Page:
Grammar and the Law: Use the Restrictive Comma; It Adds Clarity: Fail to Use It, And Pay the Price

Many of us had an English teacher that taught us that adding the final comma to a list was not necessary so we didn’t need to do it. And if you writing or reading for pleasure, and dollars and cents are not determined but how your sentence or clause within your sentence are interpreted, by all means drop the restrictive comma.

But if you are an a lawyer or other person charged with the responsibility that people will be making significant financial decisions based on the clarity of your writing, add the restrictive comma.

The “restrictive comma” is the one that ends a list. In the law, we often see lists insurance policies regarding the kinds of things that are and are not covered. In corporations, whether for profit or not for profit, such as homeowner associations, they are governing documents discussing what the corporation will and will not do, and what is and is not allowed. Often we see lists of this kind in employment agreements.

As a matter of practice, including the final comma in a list never takes away clarity. Failing to add it however, creates ambiguity or at least creates greater ambiguity than what might otherwise exist. For example, suppose there is a tax that says the following fruits are taxed at 1 cent per pound: Bananas, apples, limes and pineapples. Are pineapples and limes weighed together for the tax or are they weighed separately? If the list read, “Bananas, applies, limes, and pineapples” there is no ambiguity that limes and pineapples are weighed and taxed separately.

Another example. Suppose an homeowners association provides that the following is prohibited: Tents, outbuildings, gazebos and other structures of a temporary character cannot be used as residential dwellings on lots within the Association. Does this mean tents are allowed but not if used as a residential dwelling, or does it mean tents are prohibited? Were the list to read, “Tents, outbuildings, gazebos, and other structures of a temporary character cannot be used as residential dwellings….” it is clear that tents and outbuildings and gazebos, if a “structure of a temporary character,” cannot be used for residential purposes. There still exists the ambiguity whether the drafter intended to prohibit tents, outbuildings, gazebos, and other structures of a temporary character altogether and most especially if used for a residential purposes.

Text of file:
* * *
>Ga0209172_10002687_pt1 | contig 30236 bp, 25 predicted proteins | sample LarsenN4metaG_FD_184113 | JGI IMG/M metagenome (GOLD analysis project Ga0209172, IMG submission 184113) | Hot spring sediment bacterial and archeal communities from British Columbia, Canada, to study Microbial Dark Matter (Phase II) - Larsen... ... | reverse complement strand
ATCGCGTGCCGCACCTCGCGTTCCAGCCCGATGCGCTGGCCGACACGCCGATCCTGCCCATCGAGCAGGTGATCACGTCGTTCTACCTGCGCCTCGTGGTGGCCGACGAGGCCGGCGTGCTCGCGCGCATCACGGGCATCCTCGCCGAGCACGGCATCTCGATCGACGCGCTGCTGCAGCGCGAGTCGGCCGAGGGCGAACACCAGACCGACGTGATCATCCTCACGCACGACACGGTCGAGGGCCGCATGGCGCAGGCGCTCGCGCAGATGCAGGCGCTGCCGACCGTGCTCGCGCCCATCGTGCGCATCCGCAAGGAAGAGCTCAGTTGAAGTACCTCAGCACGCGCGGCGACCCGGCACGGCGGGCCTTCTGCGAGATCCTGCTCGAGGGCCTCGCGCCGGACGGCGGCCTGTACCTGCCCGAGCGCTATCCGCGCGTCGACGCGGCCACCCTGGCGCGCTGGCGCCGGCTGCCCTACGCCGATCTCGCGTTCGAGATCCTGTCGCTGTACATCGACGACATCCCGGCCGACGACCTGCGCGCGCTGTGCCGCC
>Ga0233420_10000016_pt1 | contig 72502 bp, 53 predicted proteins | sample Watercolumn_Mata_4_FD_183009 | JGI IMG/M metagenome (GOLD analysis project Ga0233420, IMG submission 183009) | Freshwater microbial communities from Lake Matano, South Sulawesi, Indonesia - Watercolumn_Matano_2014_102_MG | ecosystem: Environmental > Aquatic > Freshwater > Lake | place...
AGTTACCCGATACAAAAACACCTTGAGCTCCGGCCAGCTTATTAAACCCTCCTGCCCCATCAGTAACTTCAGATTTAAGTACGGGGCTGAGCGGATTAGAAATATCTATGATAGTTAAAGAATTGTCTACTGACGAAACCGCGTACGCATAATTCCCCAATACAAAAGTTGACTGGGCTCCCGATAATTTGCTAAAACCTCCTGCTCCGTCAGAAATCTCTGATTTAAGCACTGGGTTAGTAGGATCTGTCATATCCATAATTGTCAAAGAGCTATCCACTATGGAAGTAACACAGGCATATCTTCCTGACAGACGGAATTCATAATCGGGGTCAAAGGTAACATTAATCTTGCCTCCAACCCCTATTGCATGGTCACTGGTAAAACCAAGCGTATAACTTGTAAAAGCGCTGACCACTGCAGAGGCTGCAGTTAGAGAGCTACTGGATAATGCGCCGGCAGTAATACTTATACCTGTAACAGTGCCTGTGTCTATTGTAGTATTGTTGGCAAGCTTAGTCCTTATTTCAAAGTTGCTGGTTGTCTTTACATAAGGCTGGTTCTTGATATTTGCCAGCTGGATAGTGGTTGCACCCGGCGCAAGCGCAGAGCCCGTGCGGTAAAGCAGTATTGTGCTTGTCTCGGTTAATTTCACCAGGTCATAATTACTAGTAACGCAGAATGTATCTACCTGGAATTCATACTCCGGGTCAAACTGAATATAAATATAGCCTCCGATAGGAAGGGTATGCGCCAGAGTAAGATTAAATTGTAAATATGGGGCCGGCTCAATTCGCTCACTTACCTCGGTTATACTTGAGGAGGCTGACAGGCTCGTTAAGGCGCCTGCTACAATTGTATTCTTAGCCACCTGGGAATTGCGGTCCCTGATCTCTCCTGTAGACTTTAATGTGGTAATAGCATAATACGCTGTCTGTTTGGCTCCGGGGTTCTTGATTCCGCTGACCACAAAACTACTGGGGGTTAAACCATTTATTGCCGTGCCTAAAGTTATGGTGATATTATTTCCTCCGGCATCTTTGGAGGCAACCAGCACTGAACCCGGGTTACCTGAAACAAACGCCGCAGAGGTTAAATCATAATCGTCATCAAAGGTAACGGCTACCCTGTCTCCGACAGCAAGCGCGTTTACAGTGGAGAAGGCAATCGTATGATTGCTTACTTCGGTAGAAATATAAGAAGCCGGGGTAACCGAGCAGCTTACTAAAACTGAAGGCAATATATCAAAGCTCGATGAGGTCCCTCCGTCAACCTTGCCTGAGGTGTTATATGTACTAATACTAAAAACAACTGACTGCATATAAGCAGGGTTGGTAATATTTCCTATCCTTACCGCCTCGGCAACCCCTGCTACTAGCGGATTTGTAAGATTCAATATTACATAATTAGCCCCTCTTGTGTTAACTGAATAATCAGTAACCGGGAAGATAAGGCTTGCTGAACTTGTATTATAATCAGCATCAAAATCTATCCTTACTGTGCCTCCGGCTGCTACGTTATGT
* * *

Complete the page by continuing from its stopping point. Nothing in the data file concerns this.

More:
Because of these kinds of ambiguities, careful legal drafting requires use of the restrictive comma. Its also a good idea to have several people read something before its finalized to get a feel on how other may interpret what the drafter is drafting. Also, often it is a good idea to have an express statement of the drafter’s intent to guide the interpretation, since some documents are not interpreted until years after the the document was drafted. Fortunately, most state and federal legislative history is fairly accessible, often for free. But private documents, such corporate, business, employment, and insurance documents often lack a readily accessible source of the drafter’s intent.

The point? If you are in the position of making a list, add the final comma before the final “and” or “or.” And, if you have to take a position in litigation, be aware that the omission of the restrictive comma may support or defeat your argument. Generally, courts will follow the rules of grammar in construing a sentence unless the judge’s “common sense” tells him or her that the drafter intended but omitted the restrictive comma.